When Barack Obama told the nation in his Iowa victory speech that “the time for change has come,” it’s unlikely he was thinking about bringing a new era to his law school’s Elm City rival — ol’ Eli. (Well then again, you never know with politicians.)
And, of course, any substantial change made here this year would not be in the vein of a new Bulldog order of bipartisan cooperation. (Or would it?)
Still, Yalies — and their New Haven neighbors — can’t deny feeling some sense of connection to what has come to be the ubiquitous theme in presidential campaign slogans: “Change, change, change.” If 2007 was a year of debate and reflection on campus, 2008 promises 12 months of palpable changes to cultural and institutional norms.
Most immediately — and perhaps most revolutionary; we’ll see soon enough — will be the sweeping financial-aid overhaul. Soon after, the Yale Corporation will convene to discuss, and vote on, the proposal to add two new residential colleges on Science Hill. And in preparation for both changes, the University announced last week that it would be spending more of its endowment. Early admissions’ days, meanwhile, might be numbered.
As administrators consider expanding the population of Yale College to 6,000, students and faculty will begin to occupy Yale West, that so-far mysterious mass of research and storage space at the former Bayer facility in West Haven. But Yale’s evolution will extend far beyond Connecticut: In just over 200 days, billions of eyes will turn toward Beijing’s Summer Olympics, where the University’s institutional presence will likely be greater than any other U.S. college — its international image on the line. Before long, Yale will even be opening a satellite campus in the United Arab Emirates’ Abu Dhabi.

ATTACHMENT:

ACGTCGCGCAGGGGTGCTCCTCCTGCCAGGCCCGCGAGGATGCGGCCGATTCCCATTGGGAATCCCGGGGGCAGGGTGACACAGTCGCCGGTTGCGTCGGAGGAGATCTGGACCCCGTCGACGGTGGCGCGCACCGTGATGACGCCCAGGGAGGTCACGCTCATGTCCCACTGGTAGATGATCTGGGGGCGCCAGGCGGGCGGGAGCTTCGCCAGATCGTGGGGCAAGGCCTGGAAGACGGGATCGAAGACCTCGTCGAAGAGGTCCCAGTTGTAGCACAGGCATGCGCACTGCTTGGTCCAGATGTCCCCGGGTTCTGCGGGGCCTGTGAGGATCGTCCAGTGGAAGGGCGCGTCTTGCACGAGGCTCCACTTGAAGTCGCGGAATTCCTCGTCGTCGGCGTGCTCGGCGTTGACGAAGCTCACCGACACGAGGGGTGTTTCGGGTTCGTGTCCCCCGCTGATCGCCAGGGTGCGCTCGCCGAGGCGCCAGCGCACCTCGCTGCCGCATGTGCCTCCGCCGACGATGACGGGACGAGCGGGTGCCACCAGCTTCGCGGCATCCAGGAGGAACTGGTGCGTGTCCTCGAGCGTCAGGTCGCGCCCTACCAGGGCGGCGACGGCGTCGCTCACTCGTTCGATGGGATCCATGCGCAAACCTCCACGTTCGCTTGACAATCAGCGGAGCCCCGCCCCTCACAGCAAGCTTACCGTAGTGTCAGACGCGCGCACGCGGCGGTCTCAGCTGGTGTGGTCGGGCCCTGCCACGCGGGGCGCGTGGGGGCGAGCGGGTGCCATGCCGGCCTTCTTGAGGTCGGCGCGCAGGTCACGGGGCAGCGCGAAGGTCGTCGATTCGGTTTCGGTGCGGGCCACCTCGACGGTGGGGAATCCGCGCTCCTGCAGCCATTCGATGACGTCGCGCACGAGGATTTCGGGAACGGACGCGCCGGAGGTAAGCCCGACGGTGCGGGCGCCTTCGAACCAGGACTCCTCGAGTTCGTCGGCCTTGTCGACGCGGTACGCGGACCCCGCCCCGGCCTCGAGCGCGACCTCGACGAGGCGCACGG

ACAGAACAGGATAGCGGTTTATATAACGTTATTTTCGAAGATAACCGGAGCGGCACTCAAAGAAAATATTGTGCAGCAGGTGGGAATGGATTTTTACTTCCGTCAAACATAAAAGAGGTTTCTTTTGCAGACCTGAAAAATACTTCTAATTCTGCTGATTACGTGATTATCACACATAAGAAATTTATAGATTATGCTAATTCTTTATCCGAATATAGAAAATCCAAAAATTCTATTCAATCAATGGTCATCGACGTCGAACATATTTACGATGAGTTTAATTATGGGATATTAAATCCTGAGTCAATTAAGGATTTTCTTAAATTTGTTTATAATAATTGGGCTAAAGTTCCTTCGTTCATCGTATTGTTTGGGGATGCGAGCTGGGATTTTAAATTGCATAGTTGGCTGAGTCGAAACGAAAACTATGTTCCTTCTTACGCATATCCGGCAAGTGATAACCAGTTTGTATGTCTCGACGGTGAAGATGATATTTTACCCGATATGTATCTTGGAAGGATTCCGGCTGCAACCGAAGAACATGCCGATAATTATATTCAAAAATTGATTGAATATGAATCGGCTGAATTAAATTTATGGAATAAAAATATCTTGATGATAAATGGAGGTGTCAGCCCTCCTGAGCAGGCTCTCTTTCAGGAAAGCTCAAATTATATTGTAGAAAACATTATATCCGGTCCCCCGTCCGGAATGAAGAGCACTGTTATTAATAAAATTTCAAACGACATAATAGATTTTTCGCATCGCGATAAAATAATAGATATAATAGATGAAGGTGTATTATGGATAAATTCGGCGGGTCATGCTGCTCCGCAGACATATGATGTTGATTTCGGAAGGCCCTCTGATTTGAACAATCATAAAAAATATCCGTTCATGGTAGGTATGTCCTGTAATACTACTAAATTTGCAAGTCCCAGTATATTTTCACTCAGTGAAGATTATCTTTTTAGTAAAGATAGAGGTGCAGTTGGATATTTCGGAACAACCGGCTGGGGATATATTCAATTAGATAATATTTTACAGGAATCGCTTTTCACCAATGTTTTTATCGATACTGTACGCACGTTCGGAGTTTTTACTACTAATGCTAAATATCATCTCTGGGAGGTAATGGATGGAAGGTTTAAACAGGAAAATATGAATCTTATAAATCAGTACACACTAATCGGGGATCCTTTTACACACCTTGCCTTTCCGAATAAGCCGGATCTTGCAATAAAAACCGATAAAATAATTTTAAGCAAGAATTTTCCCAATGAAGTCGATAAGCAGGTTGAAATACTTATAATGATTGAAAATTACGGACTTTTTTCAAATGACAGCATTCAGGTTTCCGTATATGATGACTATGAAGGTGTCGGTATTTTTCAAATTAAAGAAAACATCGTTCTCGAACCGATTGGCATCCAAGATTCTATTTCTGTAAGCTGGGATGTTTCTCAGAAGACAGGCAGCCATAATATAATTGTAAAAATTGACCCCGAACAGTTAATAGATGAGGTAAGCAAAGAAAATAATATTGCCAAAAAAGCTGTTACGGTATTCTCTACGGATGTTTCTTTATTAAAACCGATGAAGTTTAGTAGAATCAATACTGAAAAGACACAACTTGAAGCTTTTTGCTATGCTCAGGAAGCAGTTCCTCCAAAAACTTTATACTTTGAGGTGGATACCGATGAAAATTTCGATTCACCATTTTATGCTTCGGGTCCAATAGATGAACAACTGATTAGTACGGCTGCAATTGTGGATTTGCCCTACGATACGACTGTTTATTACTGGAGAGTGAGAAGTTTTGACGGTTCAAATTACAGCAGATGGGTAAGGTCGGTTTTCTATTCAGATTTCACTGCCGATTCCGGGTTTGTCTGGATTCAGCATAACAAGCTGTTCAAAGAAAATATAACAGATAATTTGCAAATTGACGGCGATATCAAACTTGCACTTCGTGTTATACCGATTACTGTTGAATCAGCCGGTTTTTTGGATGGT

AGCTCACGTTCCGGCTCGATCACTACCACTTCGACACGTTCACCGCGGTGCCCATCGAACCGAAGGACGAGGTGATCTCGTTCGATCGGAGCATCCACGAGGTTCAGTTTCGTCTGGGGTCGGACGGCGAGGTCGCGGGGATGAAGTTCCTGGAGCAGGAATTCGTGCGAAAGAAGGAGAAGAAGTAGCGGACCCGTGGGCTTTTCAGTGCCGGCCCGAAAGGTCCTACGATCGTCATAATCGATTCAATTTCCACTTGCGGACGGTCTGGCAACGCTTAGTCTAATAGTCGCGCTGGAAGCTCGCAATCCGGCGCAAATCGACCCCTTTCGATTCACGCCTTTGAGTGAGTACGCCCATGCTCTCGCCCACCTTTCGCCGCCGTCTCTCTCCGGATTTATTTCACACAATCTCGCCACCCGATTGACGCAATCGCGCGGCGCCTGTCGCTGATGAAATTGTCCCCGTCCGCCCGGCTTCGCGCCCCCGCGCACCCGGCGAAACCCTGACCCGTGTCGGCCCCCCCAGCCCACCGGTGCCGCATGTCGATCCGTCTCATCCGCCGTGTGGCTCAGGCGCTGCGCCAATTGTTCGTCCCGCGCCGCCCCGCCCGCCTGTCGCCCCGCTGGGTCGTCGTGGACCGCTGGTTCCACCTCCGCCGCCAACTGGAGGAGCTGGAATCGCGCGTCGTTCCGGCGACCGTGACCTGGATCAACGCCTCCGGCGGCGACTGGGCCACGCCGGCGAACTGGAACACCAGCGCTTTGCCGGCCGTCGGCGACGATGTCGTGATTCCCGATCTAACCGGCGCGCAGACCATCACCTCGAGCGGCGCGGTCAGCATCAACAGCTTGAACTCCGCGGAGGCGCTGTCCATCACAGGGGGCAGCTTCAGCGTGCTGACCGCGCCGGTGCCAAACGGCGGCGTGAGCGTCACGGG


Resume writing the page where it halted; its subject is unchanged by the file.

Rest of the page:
None of this, however, will take place in a bubble. The world around campus is changing rapidly, starting with the 2008 election. A new president — possibly the first non-Eli to occupy the Oval Office since Ronald Reagan, if not the first black American or woman — may jumpstart what was in recent years flat and lifeless political dialogue on campus. If nothing else, the end result could mean a new direction for the country — and, in turn, a call for young graduates to enter the public, rather than private, sector en masse.
The truth is that “change” itself means nothing. Among dictionary definitions for the word are “to put a fresh covering on” and “to cause to be different.” But what kind of covering? And different in what way? The example of a certain local coffee joint is evidence enough that one must be careful that change is truly, well, for the better. (Just kidding, we love you, PC.)
It is our calling as Yale students in 2008 to answer those tough questions, thereby determining the course of our alma mater — and world — for generations to come.
While campaigning in New Hampshire, Obama’s sleepless mind was drifting when he accidentally told a crowd that “the time for come has change.” Let’s make sure we’re a little bit more careful — and, above all, alert to the direction we take in 2008.